Sega VR was a virtual reality headset add-on designed for the Sega Genesis / Mega Drive console which was ultimately cancelled prior to its release. Sega believing that virtual reality would be the next big breakthrough in video games began development of a prototype in 1991.
At the time their home video game console, the Genesis had a two-year head start on Nintendo’s 16-bit console the Super Nintendo. Wanting to stay ahead of their competition Sega was constantly looking for ways to expand what the Genesis / Mega Drive console had to offer. This approach led to the creation of the Sega CD, 32X and the development of the Sega VR.
Sega had ventured into creating a three-dimensional headset experience in the past with the Sega Master System 3-D Glasses. The 3-D Glasses released in 1987 for their 8-bit console allowed gamers to experience 3D visuals while wearing the peripheral. The 3-D Glasses used a shutter system that opened and closed the left and right lens rapidly to create a 3D effect. The 3-D Glasses failed to captivate gamers and did not prove to add value in the 8-bit generation. As hardware advanced with the 16-bit consoles so did the opportunity to implement new innovative ideas. Companies were experimenting with 3D graphics and gameplay capabilities, looking to advance beyond 2D game environments. Many believed that virtual reality was the logical step forward to interact with the new 3D environments.
In the early 90s virtual reality was a popular concept and was seen in many science fiction movies. Sega wanted to be the first to commercially release a virtual reality experience to consumers and they wanted their new virtual reality headset to look and feel futuristic. To achieve the look and feel of the device they hired the design consulting firm IDEO to design the headset. IDEO designed a head-mounted displaying containing LCD screens in the visor and attached stereo headphones. The headset was designed to be light weight to allow for prolong wear.
Inertial sensors where added to the headset to allow the system to track and react to the movement of the user’s head. The Sourceless Orientation Sensor technology found in the headset was based on a Patent that was licensed to Sega by Ono-Sendai Corporation. The inventor of the orientation sensor technology, Ono-Sendai Corporation was a first-generation virtual reality start-up, founded in 1991 with the goal to create inexpensive VR systems.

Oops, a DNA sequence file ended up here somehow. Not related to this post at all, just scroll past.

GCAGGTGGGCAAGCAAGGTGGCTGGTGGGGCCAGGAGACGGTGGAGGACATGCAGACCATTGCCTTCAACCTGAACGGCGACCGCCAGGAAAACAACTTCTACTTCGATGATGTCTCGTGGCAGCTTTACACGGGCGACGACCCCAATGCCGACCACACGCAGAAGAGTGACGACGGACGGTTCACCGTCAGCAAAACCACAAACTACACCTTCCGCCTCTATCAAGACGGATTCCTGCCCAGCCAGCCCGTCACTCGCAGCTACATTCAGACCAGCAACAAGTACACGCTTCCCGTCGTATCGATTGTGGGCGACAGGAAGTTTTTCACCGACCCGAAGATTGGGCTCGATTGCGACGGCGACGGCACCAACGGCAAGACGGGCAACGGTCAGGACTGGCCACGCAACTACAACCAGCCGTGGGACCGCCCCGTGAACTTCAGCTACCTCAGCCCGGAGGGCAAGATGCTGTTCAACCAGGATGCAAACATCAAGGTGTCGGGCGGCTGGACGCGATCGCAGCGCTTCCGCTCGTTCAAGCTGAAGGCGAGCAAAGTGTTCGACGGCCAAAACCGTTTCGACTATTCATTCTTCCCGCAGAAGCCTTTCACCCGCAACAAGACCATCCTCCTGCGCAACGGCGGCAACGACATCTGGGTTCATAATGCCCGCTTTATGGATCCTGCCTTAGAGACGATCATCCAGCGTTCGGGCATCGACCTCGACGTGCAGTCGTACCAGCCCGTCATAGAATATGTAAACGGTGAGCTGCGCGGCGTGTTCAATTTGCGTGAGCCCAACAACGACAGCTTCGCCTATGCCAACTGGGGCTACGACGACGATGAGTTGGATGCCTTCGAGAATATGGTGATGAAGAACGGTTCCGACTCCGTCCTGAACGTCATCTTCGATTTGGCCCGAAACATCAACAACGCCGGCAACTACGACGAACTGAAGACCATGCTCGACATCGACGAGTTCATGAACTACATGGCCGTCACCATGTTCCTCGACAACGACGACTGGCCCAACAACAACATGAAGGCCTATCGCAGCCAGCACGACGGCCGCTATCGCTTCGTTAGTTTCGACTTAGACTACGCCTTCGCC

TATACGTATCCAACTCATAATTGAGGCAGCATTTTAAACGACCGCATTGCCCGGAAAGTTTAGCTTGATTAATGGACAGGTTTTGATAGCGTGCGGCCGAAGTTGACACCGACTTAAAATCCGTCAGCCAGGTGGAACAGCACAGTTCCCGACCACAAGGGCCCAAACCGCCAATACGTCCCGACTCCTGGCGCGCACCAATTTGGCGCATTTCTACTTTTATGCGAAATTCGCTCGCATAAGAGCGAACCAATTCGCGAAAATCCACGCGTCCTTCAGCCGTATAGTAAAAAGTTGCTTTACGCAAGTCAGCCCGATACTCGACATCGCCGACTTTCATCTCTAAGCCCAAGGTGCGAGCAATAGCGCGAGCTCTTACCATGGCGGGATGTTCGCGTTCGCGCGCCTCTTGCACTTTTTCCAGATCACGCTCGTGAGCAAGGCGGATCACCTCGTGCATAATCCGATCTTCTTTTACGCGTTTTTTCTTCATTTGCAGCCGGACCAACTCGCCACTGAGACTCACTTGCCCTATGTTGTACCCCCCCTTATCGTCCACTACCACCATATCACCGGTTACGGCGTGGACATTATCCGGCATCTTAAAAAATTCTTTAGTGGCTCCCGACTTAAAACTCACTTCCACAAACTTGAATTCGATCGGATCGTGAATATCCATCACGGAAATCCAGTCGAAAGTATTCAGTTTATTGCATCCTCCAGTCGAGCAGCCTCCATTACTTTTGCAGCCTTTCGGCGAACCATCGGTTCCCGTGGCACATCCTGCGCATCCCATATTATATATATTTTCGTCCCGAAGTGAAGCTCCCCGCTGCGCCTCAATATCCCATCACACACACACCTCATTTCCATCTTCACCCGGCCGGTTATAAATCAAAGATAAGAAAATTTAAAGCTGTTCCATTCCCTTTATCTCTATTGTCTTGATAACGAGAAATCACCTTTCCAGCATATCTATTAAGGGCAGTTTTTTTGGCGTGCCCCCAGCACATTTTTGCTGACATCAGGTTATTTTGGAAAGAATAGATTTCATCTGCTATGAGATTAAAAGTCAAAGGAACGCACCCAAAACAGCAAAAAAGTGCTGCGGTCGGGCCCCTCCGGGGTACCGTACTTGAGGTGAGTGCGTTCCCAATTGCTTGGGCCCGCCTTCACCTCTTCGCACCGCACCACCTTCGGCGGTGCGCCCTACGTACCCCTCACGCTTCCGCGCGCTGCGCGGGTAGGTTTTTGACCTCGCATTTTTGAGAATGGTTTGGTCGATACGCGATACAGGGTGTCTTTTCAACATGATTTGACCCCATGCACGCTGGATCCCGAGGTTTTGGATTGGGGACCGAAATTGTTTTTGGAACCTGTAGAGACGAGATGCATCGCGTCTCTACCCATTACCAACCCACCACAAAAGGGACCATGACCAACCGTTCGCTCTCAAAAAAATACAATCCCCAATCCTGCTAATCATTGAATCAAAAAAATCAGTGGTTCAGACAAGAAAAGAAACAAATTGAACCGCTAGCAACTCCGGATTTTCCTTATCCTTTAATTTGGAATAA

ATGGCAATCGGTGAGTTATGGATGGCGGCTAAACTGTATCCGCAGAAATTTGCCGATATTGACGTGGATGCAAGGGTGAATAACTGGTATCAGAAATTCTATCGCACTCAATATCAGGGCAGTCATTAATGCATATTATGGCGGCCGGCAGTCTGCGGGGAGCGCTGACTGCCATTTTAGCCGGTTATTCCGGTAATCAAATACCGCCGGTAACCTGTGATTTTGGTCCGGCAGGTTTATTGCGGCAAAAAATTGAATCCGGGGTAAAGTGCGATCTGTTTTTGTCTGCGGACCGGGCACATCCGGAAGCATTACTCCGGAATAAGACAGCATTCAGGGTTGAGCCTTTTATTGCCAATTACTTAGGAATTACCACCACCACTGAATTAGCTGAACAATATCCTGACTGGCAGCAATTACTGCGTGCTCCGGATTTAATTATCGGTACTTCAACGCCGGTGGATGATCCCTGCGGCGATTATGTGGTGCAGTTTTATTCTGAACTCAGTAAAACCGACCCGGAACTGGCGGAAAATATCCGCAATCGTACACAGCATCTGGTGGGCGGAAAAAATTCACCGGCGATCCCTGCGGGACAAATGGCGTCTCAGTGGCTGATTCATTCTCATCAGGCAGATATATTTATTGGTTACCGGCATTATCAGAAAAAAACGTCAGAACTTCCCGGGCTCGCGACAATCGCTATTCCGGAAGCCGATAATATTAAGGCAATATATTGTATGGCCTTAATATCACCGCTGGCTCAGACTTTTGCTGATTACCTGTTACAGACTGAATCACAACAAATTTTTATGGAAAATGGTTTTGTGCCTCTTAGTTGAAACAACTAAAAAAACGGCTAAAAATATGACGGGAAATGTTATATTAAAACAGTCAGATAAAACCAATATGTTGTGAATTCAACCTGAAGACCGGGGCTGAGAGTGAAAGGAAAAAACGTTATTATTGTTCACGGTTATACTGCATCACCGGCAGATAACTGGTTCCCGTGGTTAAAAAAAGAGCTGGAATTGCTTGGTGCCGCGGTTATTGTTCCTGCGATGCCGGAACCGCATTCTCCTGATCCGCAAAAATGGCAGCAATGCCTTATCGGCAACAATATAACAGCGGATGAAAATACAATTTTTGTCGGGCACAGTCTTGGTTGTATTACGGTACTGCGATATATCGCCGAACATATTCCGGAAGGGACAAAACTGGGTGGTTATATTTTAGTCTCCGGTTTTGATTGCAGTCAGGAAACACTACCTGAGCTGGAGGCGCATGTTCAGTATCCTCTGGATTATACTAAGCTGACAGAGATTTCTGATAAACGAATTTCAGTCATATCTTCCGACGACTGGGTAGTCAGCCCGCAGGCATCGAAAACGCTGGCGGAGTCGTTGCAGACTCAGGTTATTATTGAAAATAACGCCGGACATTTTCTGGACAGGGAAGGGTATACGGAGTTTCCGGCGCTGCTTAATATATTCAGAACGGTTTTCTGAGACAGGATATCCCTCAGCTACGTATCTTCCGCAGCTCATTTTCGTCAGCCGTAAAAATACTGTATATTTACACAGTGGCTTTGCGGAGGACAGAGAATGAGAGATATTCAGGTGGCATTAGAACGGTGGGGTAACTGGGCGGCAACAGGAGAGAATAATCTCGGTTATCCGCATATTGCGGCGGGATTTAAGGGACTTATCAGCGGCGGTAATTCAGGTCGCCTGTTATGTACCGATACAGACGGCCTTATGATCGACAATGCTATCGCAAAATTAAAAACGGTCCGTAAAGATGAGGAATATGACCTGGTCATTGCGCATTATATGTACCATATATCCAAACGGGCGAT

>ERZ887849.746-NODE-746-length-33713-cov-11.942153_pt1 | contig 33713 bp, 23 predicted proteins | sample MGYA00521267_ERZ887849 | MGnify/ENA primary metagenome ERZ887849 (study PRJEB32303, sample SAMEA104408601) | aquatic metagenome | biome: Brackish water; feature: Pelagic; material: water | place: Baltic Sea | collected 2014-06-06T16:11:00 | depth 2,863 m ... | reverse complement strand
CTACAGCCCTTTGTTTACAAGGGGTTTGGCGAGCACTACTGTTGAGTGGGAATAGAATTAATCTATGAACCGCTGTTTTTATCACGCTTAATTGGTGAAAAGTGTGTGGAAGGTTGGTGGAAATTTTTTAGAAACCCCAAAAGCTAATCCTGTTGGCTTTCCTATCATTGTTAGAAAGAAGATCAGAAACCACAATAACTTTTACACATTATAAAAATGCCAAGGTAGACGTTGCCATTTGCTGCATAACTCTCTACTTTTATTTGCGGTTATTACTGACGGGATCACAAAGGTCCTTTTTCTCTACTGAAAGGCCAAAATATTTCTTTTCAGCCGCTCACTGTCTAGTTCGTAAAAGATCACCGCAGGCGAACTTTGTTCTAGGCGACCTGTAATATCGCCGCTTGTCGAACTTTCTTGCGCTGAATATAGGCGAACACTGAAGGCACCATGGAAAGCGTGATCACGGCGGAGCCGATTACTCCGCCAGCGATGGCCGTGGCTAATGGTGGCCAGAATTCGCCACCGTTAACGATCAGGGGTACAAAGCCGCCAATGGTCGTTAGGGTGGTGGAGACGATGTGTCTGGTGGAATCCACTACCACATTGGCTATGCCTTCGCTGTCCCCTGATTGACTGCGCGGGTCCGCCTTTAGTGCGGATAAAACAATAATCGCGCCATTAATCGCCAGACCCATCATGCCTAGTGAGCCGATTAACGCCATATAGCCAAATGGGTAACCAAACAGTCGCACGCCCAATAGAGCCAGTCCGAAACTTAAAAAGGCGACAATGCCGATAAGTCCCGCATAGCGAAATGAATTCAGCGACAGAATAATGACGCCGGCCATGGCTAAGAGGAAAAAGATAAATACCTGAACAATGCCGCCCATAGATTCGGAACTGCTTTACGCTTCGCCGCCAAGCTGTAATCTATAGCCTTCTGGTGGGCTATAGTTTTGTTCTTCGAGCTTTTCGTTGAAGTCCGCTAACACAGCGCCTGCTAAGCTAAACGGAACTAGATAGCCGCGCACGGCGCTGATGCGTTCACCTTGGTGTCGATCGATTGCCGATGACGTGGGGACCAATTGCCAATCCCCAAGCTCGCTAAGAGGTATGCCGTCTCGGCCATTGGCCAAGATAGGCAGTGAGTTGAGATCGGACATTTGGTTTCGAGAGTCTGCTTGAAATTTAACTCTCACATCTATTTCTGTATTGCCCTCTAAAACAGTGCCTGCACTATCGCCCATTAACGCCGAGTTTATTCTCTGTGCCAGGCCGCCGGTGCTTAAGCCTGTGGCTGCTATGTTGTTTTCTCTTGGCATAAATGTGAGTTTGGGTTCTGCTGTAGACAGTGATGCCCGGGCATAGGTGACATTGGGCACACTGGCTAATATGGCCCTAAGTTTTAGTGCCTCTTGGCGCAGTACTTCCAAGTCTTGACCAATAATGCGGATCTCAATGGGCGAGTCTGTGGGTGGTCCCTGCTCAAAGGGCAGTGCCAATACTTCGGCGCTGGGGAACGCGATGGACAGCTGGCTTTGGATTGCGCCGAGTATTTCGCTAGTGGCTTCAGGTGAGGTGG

The Sega VR was revealed to the public at the Summer Consumer Electronics Show (CES) 1993 in Chicago. The peripheral was showcased with four games, Nuclear Rush, Iron Hammer, Matrix Runner and Outlaw Racing. The device was scheduled to launch in North America in December 1993 for $200, followed by a European release in 1994.
Following the Summer CES 1993 press conference which revealed the headset to the general public, news on the peripheral started to become scarce. After the initial buzz from the trade show the virtual reality system appeared to be pulled from all marketing material. Sega announced that the device would be delayed and would not launch until later in 1994. Reports started to circulate that testers were developing headaches and motion sickness from prolonged use of the peripheral.
Ultimately Sega ended up cancelling the virtual reality headset for the Genesis but went on to other virtual reality projects used in arcades. The technology originally in development for the Sega VR was utilized in the Sega VR-1 motion simulator arcade attraction in 1994 and was available at SegaWorld arcades. Rumors surfaced that a similar peripheral was in development for the Sega Saturn, but no formal information was ever released on the device. Many other companies attempted to create their own virtual reality products throughout the 1990s, but all encountered similar issues. The concept of head-tracking virtual reality would not be successfully implemented until the 21st century when Oculus Rift was announced in 2012, which cited the Sega VR as one of their influences.
Summer CES 1993 Reveal & Sega VR Historical Overview